Out of this year’s 797 shareholder proposals, 43 were submitted by so-called “anti-ESG” proponents who are trying to push for things like “non-discrimination audits” and reports on the impact of DEI initiatives on groups that do not have a history of under-representation. That’s according to this Morningstar article, which also says that these proposals averaged only 7% support this year. Only 4 received support of 20% or more, and none passed.
Emily flagged this emerging issue back in March. Because the actions for which these proposals advocate often twist what investors are trying to support through voting policies, it’s forcing stewardship teams to read resolutions & supporting statements even more carefully. For that reason, companies may want to give more context in the proxy statement by including the proponent’s identity, as John noted more recently.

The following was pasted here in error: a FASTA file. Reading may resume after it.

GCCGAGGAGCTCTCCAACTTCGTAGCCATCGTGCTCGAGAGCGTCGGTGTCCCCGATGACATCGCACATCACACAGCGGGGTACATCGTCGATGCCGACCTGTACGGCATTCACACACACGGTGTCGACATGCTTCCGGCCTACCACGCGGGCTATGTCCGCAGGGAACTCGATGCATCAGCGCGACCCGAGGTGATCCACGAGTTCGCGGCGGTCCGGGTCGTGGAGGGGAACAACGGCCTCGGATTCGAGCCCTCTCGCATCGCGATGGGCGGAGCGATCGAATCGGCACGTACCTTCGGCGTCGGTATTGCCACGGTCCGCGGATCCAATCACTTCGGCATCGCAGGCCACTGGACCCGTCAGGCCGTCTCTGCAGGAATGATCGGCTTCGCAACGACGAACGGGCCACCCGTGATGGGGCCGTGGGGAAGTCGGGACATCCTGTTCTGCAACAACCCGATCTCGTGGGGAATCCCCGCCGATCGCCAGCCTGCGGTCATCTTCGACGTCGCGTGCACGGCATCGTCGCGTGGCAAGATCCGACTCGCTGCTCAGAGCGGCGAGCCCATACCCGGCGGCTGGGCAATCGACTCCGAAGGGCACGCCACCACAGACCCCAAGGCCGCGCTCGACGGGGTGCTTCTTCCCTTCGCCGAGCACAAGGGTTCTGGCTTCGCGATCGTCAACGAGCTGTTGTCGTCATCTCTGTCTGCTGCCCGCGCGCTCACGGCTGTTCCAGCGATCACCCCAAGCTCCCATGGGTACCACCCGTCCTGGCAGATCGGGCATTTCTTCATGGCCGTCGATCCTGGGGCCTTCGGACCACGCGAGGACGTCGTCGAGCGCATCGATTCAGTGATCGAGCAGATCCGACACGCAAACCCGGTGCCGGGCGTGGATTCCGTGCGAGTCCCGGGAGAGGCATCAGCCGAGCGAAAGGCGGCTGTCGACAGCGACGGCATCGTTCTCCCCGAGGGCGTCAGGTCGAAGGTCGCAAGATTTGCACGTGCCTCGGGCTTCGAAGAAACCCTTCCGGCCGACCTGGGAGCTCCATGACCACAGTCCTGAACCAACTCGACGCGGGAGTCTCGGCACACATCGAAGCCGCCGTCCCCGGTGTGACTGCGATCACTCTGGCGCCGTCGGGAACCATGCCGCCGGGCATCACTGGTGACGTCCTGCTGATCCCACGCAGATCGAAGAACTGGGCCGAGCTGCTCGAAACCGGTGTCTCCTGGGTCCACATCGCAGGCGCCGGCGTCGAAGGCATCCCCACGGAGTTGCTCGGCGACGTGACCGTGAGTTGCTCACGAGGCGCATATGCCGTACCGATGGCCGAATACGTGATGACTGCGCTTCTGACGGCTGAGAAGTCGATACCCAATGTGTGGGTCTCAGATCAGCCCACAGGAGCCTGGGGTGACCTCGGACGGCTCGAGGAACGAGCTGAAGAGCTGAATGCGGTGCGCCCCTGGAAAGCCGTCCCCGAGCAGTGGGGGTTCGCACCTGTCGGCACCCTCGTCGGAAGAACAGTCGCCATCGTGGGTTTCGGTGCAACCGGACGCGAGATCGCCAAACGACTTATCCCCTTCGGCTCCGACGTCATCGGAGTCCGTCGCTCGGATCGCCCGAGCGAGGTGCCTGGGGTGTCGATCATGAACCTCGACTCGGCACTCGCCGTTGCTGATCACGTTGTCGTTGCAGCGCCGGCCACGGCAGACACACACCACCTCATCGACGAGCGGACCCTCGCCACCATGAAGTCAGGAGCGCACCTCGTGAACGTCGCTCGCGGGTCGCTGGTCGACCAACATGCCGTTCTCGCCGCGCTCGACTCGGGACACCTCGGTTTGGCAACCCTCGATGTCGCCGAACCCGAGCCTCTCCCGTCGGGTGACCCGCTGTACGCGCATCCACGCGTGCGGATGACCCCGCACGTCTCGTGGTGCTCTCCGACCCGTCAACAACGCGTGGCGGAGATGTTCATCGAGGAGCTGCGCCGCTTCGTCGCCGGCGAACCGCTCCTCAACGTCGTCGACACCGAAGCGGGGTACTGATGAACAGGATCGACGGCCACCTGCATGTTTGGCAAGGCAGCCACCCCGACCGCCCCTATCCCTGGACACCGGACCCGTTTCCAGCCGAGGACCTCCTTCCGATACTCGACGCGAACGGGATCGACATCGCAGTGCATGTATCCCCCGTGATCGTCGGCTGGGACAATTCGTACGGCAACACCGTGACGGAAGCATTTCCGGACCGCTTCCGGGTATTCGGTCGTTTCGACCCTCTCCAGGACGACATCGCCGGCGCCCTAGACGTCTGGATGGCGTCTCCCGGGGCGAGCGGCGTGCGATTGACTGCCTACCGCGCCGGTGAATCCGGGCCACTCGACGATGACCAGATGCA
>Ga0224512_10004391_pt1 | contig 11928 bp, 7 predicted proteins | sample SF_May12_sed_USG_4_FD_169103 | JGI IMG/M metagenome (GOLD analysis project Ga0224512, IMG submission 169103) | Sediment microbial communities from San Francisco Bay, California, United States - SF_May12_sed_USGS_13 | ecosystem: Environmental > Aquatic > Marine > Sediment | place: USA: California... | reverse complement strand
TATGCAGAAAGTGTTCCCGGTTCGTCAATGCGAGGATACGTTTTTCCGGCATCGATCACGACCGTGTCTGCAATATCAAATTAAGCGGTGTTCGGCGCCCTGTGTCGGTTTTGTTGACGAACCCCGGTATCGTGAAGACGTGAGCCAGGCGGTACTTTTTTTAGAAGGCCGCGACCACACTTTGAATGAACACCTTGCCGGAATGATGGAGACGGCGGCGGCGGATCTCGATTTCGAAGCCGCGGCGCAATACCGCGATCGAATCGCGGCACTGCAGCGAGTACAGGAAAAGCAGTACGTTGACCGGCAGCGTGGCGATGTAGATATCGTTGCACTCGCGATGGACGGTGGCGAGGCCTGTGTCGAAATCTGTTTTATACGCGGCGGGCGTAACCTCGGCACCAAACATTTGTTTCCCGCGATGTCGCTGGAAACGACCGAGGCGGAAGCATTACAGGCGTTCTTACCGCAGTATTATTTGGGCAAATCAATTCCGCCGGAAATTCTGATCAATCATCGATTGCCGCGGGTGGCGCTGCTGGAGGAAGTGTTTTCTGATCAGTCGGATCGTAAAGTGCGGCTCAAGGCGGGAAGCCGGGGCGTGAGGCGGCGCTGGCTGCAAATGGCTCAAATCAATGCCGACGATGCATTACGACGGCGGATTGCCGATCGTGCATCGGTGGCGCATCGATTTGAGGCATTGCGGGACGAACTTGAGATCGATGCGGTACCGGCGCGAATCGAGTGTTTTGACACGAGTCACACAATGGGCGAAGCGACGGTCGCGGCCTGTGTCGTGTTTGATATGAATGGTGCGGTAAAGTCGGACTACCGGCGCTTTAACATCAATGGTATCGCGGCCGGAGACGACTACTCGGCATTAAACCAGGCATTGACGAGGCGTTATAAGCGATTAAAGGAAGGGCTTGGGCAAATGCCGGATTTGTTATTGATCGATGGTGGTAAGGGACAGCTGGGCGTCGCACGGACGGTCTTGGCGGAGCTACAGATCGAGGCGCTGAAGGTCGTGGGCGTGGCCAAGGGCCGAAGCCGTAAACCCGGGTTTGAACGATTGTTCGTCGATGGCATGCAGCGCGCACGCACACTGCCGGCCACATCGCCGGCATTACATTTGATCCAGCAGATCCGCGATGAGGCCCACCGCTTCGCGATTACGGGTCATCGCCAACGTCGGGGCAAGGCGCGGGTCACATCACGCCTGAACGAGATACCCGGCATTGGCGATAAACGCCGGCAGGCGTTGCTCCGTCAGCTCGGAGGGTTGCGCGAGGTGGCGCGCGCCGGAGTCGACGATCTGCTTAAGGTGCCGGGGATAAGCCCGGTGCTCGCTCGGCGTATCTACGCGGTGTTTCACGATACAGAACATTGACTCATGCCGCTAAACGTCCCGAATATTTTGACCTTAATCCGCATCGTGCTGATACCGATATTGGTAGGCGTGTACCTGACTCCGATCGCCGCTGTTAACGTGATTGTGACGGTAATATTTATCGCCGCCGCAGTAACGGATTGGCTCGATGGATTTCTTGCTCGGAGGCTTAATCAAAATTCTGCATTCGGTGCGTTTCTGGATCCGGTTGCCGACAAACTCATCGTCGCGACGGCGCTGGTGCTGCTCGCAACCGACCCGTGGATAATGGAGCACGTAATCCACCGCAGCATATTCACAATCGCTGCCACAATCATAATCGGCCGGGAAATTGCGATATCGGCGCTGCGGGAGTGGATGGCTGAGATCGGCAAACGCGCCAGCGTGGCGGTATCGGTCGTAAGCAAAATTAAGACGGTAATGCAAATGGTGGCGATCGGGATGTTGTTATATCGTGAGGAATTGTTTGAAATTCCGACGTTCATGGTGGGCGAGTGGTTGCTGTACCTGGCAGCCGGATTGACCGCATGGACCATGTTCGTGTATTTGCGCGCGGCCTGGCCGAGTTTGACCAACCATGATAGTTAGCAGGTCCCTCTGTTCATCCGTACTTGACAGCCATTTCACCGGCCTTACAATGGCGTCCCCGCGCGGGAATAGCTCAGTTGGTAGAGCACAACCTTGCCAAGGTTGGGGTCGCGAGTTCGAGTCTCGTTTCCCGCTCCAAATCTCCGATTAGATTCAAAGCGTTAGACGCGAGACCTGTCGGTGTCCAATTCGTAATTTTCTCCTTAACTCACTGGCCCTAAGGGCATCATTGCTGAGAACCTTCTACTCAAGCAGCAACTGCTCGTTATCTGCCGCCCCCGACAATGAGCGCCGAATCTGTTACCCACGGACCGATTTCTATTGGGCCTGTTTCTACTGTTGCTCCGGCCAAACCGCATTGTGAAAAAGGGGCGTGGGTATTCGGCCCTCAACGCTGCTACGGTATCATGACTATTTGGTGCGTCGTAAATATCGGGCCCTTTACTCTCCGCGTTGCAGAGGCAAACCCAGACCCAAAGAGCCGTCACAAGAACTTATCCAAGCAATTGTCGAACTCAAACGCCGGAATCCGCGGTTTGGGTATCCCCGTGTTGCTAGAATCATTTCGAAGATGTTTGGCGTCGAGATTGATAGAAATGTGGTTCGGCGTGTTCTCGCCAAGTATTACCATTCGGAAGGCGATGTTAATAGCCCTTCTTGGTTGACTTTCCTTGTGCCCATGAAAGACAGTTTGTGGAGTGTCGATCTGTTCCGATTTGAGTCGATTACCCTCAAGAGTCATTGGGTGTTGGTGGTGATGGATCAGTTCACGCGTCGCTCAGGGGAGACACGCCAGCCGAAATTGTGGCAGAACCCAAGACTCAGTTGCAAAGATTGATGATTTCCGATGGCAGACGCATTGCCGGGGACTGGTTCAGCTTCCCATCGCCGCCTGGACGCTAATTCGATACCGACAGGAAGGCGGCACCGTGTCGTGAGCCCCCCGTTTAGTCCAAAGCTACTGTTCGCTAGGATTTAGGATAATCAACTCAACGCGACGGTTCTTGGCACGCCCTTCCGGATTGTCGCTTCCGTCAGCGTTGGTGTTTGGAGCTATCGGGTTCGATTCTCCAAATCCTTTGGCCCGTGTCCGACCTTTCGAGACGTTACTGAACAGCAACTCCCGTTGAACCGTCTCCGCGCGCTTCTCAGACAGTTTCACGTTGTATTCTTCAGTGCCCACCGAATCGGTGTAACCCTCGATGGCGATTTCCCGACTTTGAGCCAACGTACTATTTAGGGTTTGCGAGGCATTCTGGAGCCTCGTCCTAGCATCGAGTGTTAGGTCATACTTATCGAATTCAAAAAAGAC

Morningstar says that the anti-ESG proposals primarily have been submitted by the National Legal and Policy Center, the National Center for Public Policy Research, and Steven J. Milloy. The article gives a full breakdown of who received the proposals, what topics they covered, and the level of support they received.
It’s likely that these proponents will keep at it next year – and they may get savvier. Sometimes, the resolutions and supporting statements do actually match what “mainstream” investors tend to support and, as has always been the case, are just a way for the proponent to speak their mind at the meeting. The part that’s harder to swallow is that many of the proposals appear to be motivated more by gamesmanship, attention-seeking and calling out “Corporate America” than by a sincere view that the requested action promotes business success.
– Liz Dunshee